Rowers along Punggol waterway (HDB photo)

Built around Punggol Waterway and located along Sentul Crescent, this park is segregated and divided into four different themes: Nature Cove, Recreation Zone, Heritage Zone and Green Gallery. There is an array of activities that cater to different age groups. For adventurous teenagers and young adults, the longest man-made waterway, measuring 4.2 metres, allows you to learn kayak. As for families with young children, there are sand and water play areas, offering up an excellent opportunity to expose your children to nature and outdoors. In addition, there are also running and cycling tracks. Different species of birds can also be found in Punggol Waterway Park at different times of the year. There are also a few Instagram-worthy bridges such as the Jewel Bridge and the Adventure Bridge that will impress.


Lorong Halus pedestrian bridge at sunset (Photo: Jeremy Long)

It is found next to the Serangoon Reservoir and has undergone major changes before becoming what it is today. Lorong Halus Wetland is a special system that treats the leachate and prevents it from polluting the waters in the reservoir. The entire process uses natural plants to treat the leachate in an environmentally-friendly way.  Learn more about the history of Lorong Halus Wetland and the treatment processes from the many signboards and information panels along the pathways. Do look out for the iconic deep-orange Lorong Halus Bridge that stretches over the Serangoon River – a great photo spot. In addition, you will be able to cycle or jog to Pasir Ris via this bridge.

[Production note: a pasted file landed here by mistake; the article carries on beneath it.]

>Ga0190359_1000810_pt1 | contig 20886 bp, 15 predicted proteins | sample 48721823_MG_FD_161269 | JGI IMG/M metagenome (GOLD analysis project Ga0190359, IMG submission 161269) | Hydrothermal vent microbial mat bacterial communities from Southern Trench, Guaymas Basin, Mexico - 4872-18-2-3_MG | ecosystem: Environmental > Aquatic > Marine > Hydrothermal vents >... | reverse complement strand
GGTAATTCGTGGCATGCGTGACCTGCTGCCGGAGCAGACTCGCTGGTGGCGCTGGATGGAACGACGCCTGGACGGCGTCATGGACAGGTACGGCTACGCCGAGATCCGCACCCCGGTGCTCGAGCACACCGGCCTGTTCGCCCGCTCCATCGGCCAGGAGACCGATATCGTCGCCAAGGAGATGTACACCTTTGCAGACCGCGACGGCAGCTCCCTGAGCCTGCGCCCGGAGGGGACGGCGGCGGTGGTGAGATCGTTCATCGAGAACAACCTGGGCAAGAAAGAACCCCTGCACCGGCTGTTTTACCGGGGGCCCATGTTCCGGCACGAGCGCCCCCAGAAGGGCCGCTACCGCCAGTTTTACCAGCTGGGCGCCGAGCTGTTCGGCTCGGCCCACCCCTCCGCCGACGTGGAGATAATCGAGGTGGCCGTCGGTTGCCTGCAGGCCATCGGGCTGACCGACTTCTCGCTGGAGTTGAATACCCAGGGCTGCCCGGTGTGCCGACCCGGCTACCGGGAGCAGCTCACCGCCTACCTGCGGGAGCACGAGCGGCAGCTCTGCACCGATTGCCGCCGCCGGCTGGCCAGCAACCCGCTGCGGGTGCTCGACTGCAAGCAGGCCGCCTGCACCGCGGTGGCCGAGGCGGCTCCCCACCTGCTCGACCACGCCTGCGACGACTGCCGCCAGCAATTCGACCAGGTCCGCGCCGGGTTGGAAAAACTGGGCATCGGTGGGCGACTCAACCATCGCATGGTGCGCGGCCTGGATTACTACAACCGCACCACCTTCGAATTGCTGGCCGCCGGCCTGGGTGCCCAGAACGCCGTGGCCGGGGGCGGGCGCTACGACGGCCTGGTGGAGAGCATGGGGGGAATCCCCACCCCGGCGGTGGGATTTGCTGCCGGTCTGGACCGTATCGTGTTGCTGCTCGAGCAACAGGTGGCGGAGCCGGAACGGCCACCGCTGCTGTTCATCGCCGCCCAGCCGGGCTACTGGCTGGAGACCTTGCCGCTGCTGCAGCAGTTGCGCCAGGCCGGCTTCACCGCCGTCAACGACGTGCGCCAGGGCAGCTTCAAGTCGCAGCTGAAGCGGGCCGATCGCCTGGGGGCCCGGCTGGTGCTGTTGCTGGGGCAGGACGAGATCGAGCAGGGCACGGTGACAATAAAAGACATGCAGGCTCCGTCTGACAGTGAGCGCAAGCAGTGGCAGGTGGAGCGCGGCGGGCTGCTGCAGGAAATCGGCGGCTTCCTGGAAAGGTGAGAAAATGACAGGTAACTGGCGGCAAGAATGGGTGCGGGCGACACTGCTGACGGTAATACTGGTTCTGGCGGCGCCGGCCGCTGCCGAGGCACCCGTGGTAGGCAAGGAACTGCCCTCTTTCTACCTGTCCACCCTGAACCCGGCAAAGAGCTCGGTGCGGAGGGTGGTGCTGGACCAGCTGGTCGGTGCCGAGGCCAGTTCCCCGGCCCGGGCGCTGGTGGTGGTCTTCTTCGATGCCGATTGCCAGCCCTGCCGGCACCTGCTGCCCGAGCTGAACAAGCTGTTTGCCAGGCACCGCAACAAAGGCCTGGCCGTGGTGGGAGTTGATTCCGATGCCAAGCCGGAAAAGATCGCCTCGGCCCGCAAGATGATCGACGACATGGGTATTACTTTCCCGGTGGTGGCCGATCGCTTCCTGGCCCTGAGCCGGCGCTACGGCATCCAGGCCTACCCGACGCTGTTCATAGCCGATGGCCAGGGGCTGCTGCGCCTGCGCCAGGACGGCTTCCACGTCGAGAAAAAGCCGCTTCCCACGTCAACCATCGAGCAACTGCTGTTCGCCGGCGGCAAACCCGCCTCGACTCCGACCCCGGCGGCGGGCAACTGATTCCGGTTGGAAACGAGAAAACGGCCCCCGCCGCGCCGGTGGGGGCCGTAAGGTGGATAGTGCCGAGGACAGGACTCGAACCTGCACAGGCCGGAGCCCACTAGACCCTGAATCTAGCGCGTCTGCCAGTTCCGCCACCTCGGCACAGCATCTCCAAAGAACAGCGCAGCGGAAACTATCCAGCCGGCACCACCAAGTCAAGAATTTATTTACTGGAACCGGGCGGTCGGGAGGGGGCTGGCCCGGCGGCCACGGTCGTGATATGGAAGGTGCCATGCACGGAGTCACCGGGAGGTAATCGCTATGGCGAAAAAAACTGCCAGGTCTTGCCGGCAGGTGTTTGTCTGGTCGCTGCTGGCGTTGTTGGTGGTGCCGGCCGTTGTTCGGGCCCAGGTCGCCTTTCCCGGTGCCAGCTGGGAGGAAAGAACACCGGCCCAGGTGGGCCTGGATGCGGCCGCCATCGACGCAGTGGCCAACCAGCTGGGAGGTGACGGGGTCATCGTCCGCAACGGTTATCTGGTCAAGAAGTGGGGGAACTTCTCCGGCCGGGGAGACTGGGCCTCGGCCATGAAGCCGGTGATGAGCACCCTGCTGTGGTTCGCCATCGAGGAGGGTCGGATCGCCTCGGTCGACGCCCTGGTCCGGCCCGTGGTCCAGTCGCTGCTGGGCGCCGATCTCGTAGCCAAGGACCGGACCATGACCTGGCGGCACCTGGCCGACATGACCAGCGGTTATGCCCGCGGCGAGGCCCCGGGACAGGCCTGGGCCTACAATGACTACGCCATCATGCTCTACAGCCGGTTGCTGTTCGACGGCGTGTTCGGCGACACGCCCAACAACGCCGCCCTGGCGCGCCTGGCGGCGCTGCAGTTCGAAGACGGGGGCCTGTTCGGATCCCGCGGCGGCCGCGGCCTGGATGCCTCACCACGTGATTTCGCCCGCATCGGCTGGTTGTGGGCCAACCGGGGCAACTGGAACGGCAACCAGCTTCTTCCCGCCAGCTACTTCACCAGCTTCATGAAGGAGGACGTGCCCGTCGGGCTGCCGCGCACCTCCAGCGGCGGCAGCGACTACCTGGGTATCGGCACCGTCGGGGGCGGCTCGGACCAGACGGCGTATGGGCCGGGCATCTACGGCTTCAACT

Before indulging at the club’s Cantonese restaurant Dai Lou, do check out the water activities at the port. The waters are usually calm and peaceful, so it will be safe even if you do not know how to swim. Housing the largest wakeboarding hub in Singapore, attend wakeboarding lessons that are taught by skilful and professional instructors. The lessons cost approximately S$130 per hour but that includes boat hire, equipment and instructor. Besides wakeboarding, you can also try water-skiing and diving. If adrenaline-pumping activities aren’t your style, there is still an option to enjoy the sunset on a cruise or partake in alfresco dining.


Punggol boasts not one but two prawning establishments – Hai Bin and Riviera Prawning, which are open 24 hours around the clock. The rates are by the hour, so the more prawns you catch, the better. There is also an option to barbecue your prawns on the spot, too. At Riviera Prawning, there are some incentives if you manage to catch their tagged prawns. Over at Hai Bin Prawning, there is a Banyan Bar and Kitchen, where you order other dishes to go with your barbecued prawns. Best enjoyed with some ice cold beer. Do note that it is costlier to prawn at Hai Bin Prawning than at Riviera Prawn Fishing.